Intracellular delivery of DBCO-Cy3 conjugated exosomes
B16F10 cells were seeded in 96-well plates at a density of 15,000 cells per well 24 h prior to the experiment. At the day of delivery, the cells were treated with AHA-Cy3 or ManNAz-Cy3 exosomes (with 100 nM of Cy3) for 6 h before harvesting for flow cytometry analysis. Free DBCO-Cy3 or a mixture with exosome secreted by untreated B16F10 cells were similarly exposed to B16F10 cells as negative controls. For the CLSM imaging of DBCO-Cy conjugated exosome delivery, B16F10 cells were seeded in CELLview™ Cell Culture Dishes (Greiner Bio One, Inc) at a density of 50, 000 cells per well 24h prior to the experiment. The cells were treated with free DBCO-Cy3, AHA-Cy3, or a mixture of DBCO-Cy3 and control B16F10 exosomes for 6 h, in which 100 nM of Cy3 was exposed to cells. At the end of delivery, the cells were washed three times with PBS before CLSM imaging.
DBCO-PEG4-biotin conjugation of AHA-exosomes
For the biotinylation of exosomes, 100 uL AHA-metabolized exosomes (4 mg/mL of exosomal protein) was incubated with 10 μL DMSO solution of DBCO-PEG4-Biotin (1 mM final concentration) for 6h at room temperature, followed by ultrafiltration purification using Amicon® Ultra Centrifugal Filters (MWCO = 100 K, Millipore, MA). The biotin-conjugated exosomes were dispersed in PBS and spotted onto PVDF membranes, followed by overnight incubation in 5% non-fat milk solution, immunoblotting with streptavidin-HRP conjugates (Molecular Probes, Carlsbad, CA), the spots were visualized using ECL system on Syngene G-Box (Cambridge, UK). For negative controls, AHA-exosome without DBCO-PEG4-biotin conjugation, or control B16F10 exosomes with and without DBCO-PEG4-biotin conjugation were similarly blotted onto PVDF membranes.
Intracellular delivery of streptavidin-HRP using biotin-conjugated exosomes
Biotin-modified exosome (0.5 mg/mL of protein) was incubated with varied concentration of streptavidin-HRP (with protein concentration increased from 0 to 1.5 μg/mL) for 15 min. before adding to B16F10 cells seeded in 96-well plate. After 6 h of incubation, the culture medium was removed and the cells were washed three times with 1mg/mL of heparin solution. The intracellular HRP activity was assayed by adding 100 μL 3,3′,5,5′-Tetramethylbenzidine liquid substrate (Sigma-Aldrich, St. Louis, MO) per well, followed by additional 30 min. of incubation at 37°C. The absorption of the solutions was then monitored at 655 nm and normalized to blank controls.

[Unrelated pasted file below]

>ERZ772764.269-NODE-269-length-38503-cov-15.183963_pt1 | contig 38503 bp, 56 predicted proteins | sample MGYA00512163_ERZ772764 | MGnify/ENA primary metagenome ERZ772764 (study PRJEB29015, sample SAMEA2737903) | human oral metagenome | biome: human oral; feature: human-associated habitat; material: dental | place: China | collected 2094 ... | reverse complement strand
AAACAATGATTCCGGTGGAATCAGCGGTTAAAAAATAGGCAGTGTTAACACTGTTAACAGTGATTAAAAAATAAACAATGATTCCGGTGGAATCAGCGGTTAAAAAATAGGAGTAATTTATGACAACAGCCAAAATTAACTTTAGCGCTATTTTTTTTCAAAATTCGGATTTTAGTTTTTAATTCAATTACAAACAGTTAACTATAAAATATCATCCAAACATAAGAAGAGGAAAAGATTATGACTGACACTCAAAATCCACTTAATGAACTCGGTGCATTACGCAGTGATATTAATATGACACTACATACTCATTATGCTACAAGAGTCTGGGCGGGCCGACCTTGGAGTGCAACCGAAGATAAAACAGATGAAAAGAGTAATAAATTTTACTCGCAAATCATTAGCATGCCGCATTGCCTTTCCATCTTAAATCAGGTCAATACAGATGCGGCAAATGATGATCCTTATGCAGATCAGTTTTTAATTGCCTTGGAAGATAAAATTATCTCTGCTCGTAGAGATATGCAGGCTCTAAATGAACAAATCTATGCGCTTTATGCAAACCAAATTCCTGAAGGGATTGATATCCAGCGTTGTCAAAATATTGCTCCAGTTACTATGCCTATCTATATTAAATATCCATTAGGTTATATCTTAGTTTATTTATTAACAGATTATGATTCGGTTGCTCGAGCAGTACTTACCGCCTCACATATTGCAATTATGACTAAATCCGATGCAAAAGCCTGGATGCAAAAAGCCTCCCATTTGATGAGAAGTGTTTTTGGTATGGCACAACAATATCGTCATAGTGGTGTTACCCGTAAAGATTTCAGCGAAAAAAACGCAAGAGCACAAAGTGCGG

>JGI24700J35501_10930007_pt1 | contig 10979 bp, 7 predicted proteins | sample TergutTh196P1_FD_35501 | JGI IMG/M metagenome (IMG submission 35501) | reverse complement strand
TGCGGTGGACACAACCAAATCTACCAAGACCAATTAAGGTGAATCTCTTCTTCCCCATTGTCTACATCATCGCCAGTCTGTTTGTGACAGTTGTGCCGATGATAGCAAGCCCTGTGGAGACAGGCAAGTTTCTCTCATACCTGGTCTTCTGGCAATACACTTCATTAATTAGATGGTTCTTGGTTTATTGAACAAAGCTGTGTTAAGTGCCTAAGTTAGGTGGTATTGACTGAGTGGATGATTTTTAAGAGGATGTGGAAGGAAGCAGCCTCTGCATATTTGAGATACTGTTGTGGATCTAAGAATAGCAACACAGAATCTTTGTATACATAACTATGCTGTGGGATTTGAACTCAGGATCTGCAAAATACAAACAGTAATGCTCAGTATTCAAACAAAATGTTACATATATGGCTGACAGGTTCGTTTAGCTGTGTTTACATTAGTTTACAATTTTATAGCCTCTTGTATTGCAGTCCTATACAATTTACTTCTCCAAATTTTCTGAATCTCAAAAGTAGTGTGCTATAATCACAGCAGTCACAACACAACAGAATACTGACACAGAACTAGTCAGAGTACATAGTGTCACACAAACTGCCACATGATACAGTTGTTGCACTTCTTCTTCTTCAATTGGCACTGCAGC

Intracellular delivery of Fluorescein-biotin conjugates using biotin-clicked exosomes
B16F10 cells were seeded in CELLview™ Cell Culture Dishes (Greiner Bio One, Inc) at a density of 50, 000 cells per well 24h prior to the delivery. At the day of experiment, 0.12 μg fluorescein-biotin (Sigma-Aldrich, St. Louis, MO) and 7.5 μg avidin was pre-mixed in 75 μL PBS for 15 min. before adding 25 μL biotion-conjugated exosomes. The mixtures were incubated for another 20 min. before exposing cells. The culture medium was removed 6 h post delivery, cells were washed three times with 1mg/mL of heparin solution before CLSM imaging.
Results and Discussion
The metabolized exosomes can be obtained by co-culturing AHA or ManNAz (50 μM each substrate) with exosome-secreting B16F10 cells for three days and then isolating exosomes using differential ultracentrifugation. The diameters of the AHA- and ManNAz-metabolized exosomes are approximately 70 nm and 50 nm, respectively, as measured using dynamic light scattering (DLS) analysis (S1 Table) and transmission electron microscopy (TEM, Fig 2). To confirm the successful incorporation of AHA and ManNAz into exosomes during the cell co-culture process and the efficient click conjugation of these engineered exosomes, we first incubated AHA- and ManNAz-metabolized exosomes with fluorescent DBCO-Cy3 and then quantified Cy3 conjugation efficiency after removing the excess DBCO-Cy3 from the reaction mixtures. The concentration of Cy3 in the AHA-Cy3- and ManNAz-Cy3-clicked exosomes was measured to be 790 nM and 440 nM, respectively, after normalizing the exosome protein concentration to 1 mg/mL. Meanwhile, we did not observe significant exosome size changes after DBCO-Cy3 clicking (S1 Table), suggesting that the azide-integrated exosomes are highly compatible with SPAAC conjugation in terms of retaining exosome integrity. We further conjugated AHA-Cy3 and ManNAz-Cy3 exosomes to polystyrene beads for flow cytometry analysis, using exosomes secreted by untreated B16F10 cells mixed with DBCO-Cy3 as a negative control. Additionally, a representative exosome surface marker protein, CD63, was immunostained to evaluate the effects of our metabolic engineering approaches and click conjugation on preserving exosome integrity. As shown in Fig 2, the beads conjugated with AHA-Cy3 and ManNAz-Cy3 exosomes both had enhanced Cy3 fluorescence intensities compared to the control B16F10 exosomes, whereas no significant differences in CD63 level were observed among the AHA-Cy3, ManNAz-Cy3, and control B16F10 exosomes. The preliminary click conjugation of AHA- and ManNAz-metabolized exosomes with DBCO-Cy3 confirmed the efficient integration of azides into these exosomes, which provides a convenient approach for the functionalization of exosomes.
The exosomes were mixed with DBCO-Cy3 and conjugated to polystyrene beads before staining with anti-CD63.